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Last Updated: Monday, 14 January 2008, 07:23 GMT
Regulator rules out energy probe
Gas rings
After Npower's price increases, rivals are tipped to follow suit.
Energy regulator Ofgem has said it has no concerns about anti-competitive behaviour in the UK, despite consumers bracing themselves for rising bills.

There are no plans to refer gas and electricity providers to competition authorities, Ofgem said.

A Sunday Times/YouGov survey found that 89% of customers felt they were being ripped off by energy firms.

Chancellor Alistair Darling is to meet Ofgem to review the reasons behind the price rises and their implications.

We keep markets under constant review
Ofgem

Earlier this month, Npower increased average gas prices by 17.2% and electricity by 12.7%, and its rivals are expected to follow suit.

The company, the UK's fourth-largest energy supplier, blamed the price rises on soaring wholesale costs.

'Competitive market'

Independent watchdog Energywatch has called on the UK's "big six" energy firms - British Gas, Npower, EDF Energy, E.On, Scottish Power and Scottish and Southern Energy - to be referred to the Competition Commission.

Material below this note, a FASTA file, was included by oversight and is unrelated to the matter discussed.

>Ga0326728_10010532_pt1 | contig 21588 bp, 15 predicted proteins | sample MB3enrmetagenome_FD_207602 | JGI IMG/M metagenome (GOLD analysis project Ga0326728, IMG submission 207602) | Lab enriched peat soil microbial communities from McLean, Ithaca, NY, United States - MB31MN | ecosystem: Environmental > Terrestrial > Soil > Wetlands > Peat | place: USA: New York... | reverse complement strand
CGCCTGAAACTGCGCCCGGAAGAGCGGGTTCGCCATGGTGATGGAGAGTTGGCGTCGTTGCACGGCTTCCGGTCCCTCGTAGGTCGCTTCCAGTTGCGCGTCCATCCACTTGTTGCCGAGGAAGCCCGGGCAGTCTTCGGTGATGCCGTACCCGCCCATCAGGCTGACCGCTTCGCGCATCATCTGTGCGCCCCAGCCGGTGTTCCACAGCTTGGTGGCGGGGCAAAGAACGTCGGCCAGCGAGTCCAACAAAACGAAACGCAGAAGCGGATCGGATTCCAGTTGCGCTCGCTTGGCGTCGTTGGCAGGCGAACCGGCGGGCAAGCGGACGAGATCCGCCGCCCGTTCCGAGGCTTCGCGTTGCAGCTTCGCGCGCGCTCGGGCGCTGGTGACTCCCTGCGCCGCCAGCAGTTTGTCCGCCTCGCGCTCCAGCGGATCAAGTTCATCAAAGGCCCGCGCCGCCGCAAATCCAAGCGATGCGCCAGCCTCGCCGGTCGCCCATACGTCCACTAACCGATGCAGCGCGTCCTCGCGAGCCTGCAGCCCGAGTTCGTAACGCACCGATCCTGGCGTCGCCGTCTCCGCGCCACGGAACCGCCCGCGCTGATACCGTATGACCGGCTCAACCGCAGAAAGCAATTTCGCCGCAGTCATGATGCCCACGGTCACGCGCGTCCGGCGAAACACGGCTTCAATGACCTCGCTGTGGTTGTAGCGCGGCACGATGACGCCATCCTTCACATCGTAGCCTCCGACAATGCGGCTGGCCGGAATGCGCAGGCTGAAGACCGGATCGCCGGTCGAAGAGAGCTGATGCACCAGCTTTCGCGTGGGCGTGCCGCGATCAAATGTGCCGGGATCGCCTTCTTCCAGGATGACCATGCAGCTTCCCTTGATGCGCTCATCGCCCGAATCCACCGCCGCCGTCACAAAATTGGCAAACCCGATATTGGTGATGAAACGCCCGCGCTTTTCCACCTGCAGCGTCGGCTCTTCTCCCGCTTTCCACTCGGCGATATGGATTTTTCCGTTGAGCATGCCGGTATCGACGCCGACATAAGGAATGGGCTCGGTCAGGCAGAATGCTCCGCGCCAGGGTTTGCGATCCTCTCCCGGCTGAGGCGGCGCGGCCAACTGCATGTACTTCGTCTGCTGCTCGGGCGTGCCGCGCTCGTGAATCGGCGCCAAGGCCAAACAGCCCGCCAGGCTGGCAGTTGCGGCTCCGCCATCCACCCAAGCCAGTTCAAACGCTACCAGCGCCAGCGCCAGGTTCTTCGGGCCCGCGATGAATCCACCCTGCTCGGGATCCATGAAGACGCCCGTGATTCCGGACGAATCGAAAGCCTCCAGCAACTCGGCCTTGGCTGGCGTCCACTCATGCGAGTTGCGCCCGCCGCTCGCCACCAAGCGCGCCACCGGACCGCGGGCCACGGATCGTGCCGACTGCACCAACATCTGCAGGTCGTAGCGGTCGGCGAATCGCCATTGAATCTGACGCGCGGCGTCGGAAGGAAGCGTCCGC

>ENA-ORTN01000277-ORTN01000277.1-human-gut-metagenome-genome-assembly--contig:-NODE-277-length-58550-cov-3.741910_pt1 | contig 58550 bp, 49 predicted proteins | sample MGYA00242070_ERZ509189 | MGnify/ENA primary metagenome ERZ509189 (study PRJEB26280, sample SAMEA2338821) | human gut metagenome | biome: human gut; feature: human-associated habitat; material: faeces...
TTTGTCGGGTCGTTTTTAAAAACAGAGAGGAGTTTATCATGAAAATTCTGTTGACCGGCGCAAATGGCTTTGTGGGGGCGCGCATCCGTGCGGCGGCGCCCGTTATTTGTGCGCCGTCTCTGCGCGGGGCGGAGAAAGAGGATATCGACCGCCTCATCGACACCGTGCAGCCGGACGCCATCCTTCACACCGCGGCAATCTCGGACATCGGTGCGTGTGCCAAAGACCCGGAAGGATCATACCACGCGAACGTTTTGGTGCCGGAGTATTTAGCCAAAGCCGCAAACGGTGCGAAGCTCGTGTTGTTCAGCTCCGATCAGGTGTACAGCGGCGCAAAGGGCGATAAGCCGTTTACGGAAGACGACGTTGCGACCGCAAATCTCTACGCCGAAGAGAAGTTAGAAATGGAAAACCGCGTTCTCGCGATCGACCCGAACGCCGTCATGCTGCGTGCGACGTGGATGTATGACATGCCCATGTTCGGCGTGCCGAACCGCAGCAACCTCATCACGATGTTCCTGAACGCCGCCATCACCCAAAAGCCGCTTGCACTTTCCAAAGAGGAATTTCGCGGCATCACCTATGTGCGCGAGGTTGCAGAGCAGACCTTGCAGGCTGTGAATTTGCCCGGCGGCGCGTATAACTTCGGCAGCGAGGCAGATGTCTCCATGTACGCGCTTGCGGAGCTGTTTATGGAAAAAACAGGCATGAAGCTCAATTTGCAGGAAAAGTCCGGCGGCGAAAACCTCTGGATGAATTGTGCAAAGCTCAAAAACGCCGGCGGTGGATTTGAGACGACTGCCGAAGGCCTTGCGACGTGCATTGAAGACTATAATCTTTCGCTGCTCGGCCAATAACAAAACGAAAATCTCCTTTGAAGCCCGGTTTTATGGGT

But an Ofgem spokesman said that Britain had "one of the most competitive energy markets in Europe, with changing market share between the companies, price differences and good levels of switching".

He added: "We keep markets under constant review but we can only take action if we find evidence of anti-competitive behaviour."

Npower, which has four million UK customers, said wholesale energy prices had risen by 66% for electricity and 60% for gas since last year.

Analysts say wholesale gas prices have risen on the back of the record cost of oil, as any increase in the price of crude has a knock-on effect on gas.

Gas accounts for 40% of electricity production in the UK.

The growing number of energy firms on the continent turning to the more liberalised UK market for cheaper supplies is also thought to have driven UK wholesale gas prices higher.

However, energy firms have been criticised for not passing on lower costs to customers when the wholesale price was cheaper.



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